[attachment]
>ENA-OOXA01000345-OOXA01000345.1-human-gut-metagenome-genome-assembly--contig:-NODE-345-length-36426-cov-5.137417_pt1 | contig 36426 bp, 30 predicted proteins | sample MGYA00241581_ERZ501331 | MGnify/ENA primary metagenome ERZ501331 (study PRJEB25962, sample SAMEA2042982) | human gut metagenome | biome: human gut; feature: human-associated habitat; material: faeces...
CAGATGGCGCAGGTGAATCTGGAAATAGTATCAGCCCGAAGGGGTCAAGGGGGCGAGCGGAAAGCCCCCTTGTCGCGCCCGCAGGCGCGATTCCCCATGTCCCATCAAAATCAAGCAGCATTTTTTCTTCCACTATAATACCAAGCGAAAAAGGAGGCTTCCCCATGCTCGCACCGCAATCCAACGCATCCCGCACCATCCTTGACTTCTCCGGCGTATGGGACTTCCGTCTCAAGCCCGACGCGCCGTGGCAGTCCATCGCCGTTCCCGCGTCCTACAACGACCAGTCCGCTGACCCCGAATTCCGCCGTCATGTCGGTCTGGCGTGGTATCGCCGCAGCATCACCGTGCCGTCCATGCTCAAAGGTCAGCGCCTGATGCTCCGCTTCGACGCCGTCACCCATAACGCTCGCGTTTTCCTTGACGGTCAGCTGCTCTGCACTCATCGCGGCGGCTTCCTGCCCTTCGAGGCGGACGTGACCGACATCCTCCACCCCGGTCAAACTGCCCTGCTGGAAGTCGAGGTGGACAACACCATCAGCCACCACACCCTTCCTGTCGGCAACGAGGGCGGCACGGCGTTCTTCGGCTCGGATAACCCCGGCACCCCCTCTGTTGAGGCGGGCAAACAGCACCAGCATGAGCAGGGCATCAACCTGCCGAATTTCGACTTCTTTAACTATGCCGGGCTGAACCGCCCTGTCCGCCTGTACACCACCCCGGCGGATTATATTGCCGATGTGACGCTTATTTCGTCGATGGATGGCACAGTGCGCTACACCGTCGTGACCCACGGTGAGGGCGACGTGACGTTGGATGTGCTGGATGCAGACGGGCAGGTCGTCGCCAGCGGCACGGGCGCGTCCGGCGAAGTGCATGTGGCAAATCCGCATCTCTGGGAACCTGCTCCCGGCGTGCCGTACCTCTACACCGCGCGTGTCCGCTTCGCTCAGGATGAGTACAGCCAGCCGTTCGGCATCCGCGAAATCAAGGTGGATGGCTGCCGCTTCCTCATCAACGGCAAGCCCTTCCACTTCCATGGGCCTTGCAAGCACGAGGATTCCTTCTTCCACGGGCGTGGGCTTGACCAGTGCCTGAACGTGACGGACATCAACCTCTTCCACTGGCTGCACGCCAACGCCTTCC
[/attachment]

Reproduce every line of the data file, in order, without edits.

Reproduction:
>ENA-OOXA01000345-OOXA01000345.1-human-gut-metagenome-genome-assembly--contig:-NODE-345-length-36426-cov-5.137417_pt1 | contig 36426 bp, 30 predicted proteins | sample MGYA00241581_ERZ501331 | MGnify/ENA primary metagenome ERZ501331 (study PRJEB25962, sample SAMEA2042982) | human gut metagenome | biome: human gut; feature: human-associated habitat; material: faeces...
CAGATGGCGCAGGTGAATCTGGAAATAGTATCAGCCCGAAGGGGTCAAGGGGGCGAGCGGAAAGCCCCCTTGTCGCGCCCGCAGGCGCGATTCCCCATGTCCCATCAAAATCAAGCAGCATTTTTTCTTCCACTATAATACCAAGCGAAAAAGGAGGCTTCCCCATGCTCGCACCGCAATCCAACGCATCCCGCACCATCCTTGACTTCTCCGGCGTATGGGACTTCCGTCTCAAGCCCGACGCGCCGTGGCAGTCCATCGCCGTTCCCGCGTCCTACAACGACCAGTCCGCTGACCCCGAATTCCGCCGTCATGTCGGTCTGGCGTGGTATCGCCGCAGCATCACCGTGCCGTCCATGCTCAAAGGTCAGCGCCTGATGCTCCGCTTCGACGCCGTCACCCATAACGCTCGCGTTTTCCTTGACGGTCAGCTGCTCTGCACTCATCGCGGCGGCTTCCTGCCCTTCGAGGCGGACGTGACCGACATCCTCCACCCCGGTCAAACTGCCCTGCTGGAAGTCGAGGTGGACAACACCATCAGCCACCACACCCTTCCTGTCGGCAACGAGGGCGGCACGGCGTTCTTCGGCTCGGATAACCCCGGCACCCCCTCTGTTGAGGCGGGCAAACAGCACCAGCATGAGCAGGGCATCAACCTGCCGAATTTCGACTTCTTTAACTATGCCGGGCTGAACCGCCCTGTCCGCCTGTACACCACCCCGGCGGATTATATTGCCGATGTGACGCTTATTTCGTCGATGGATGGCACAGTGCGCTACACCGTCGTGACCCACGGTGAGGGCGACGTGACGTTGGATGTGCTGGATGCAGACGGGCAGGTCGTCGCCAGCGGCACGGGCGCGTCCGGCGAAGTGCATGTGGCAAATCCGCATCTCTGGGAACCTGCTCCCGGCGTGCCGTACCTCTACACCGCGCGTGTCCGCTTCGCTCAGGATGAGTACAGCCAGCCGTTCGGCATCCGCGAAATCAAGGTGGATGGCTGCCGCTTCCTCATCAACGGCAAGCCCTTCCACTTCCATGGGCCTTGCAAGCACGAGGATTCCTTCTTCCACGGGCGTGGGCTTGACCAGTGCCTGAACGTGACGGACATCAACCTCTTCCACTGGCTGCACGCCAACGCCTTCC